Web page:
In Raph Koster’s fabulous, “A Theory of Fun for Game Design,” Raph says that, “Fun from games arises out of mastery. It arises out of comprehension. It is the act of solving puzzles that makes games fun.” And I think that’s generally true of sport as well. At least, it certainly was for me. Victory was only really satisfying when it came as the result of comprehension and problem solving. That was what I loved about Ironman. It was less about pure athletic skill than it was a puzzle to be solved – nutrition, pacing, aerodynamics, and – above all else – preparation. Success – victory – is certainly a part of measuring and proving comprehension, but it’s not the only way. Understanding the many ways that players can derive this sense of satisfaction from competitive games is a growing area of research. It’s why game companies are increasingly focused on UXR (User Experience Research) and why you’re as likely to find a psychology major as an computer science major at gaming companies with a focus on PvP games like Riot.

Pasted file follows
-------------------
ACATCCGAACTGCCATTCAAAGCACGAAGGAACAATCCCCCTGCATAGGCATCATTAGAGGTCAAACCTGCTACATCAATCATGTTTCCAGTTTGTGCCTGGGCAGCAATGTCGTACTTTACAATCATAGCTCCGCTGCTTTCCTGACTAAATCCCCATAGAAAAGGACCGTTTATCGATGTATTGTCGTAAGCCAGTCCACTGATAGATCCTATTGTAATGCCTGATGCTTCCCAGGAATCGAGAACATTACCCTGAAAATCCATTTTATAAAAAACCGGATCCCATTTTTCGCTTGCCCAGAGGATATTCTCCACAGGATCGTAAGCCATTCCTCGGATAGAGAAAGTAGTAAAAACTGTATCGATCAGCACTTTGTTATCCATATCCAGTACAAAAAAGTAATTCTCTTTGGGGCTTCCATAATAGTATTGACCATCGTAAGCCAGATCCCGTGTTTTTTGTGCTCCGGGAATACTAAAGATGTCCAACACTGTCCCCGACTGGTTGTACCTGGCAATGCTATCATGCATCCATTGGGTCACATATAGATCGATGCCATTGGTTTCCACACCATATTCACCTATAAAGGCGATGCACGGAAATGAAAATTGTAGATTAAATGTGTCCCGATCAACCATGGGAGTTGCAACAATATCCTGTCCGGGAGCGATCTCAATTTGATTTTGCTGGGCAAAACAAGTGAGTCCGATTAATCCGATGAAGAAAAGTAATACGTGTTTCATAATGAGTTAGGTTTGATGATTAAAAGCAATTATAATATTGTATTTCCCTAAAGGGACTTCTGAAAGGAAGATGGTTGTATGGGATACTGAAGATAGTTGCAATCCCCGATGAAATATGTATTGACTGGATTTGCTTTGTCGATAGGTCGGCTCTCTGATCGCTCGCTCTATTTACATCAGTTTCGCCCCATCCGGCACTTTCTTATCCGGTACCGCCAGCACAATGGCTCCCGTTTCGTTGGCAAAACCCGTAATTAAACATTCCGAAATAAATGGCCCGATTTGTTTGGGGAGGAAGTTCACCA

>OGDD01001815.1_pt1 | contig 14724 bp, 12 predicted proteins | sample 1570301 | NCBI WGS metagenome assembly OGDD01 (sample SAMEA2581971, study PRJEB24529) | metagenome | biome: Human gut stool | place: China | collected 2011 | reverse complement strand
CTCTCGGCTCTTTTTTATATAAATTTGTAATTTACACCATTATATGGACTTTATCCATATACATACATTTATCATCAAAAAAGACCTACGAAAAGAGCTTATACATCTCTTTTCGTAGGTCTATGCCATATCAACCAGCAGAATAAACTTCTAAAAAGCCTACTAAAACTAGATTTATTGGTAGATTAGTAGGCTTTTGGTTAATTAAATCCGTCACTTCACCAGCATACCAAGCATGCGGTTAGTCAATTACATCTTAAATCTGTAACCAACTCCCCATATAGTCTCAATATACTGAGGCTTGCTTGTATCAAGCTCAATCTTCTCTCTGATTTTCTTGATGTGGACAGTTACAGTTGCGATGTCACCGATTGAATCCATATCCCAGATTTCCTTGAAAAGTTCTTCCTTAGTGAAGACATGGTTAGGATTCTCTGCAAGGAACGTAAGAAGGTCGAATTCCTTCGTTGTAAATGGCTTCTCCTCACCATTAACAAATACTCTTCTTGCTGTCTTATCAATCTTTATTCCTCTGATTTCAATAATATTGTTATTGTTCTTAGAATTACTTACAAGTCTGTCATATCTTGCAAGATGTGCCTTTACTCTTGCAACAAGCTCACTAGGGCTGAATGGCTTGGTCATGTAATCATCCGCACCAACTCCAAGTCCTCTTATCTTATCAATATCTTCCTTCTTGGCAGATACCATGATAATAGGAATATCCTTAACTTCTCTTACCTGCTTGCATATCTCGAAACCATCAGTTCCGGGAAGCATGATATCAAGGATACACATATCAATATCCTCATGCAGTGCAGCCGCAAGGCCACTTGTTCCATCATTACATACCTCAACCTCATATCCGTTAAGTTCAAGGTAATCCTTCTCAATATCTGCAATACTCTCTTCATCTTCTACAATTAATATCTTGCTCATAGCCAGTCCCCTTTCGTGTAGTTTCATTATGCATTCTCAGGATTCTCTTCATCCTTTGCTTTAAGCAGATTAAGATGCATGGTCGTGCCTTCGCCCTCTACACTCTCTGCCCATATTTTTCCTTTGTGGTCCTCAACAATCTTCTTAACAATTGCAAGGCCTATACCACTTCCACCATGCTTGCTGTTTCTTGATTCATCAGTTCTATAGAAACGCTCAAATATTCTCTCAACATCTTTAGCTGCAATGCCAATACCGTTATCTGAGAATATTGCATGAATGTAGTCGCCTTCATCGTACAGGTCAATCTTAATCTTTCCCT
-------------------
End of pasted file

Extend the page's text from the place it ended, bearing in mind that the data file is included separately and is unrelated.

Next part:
Beating the game” has been a core measure of success in games for eons. But many – or even most – of the classic and enduring games of all time – Chess, Go, Bridge, and others – exist without levels and without end. Our goal is to make Apex a “ten-year” game. And to do that will require solving the problems that Iwata outlines. Because avoiding them is not an option; the challenges he describes are core to what we are and to what makes us special. As Iwata himself says, “there has to be another way.” This book provides a fantastic template for how to think about solving those problems. For finding that other way.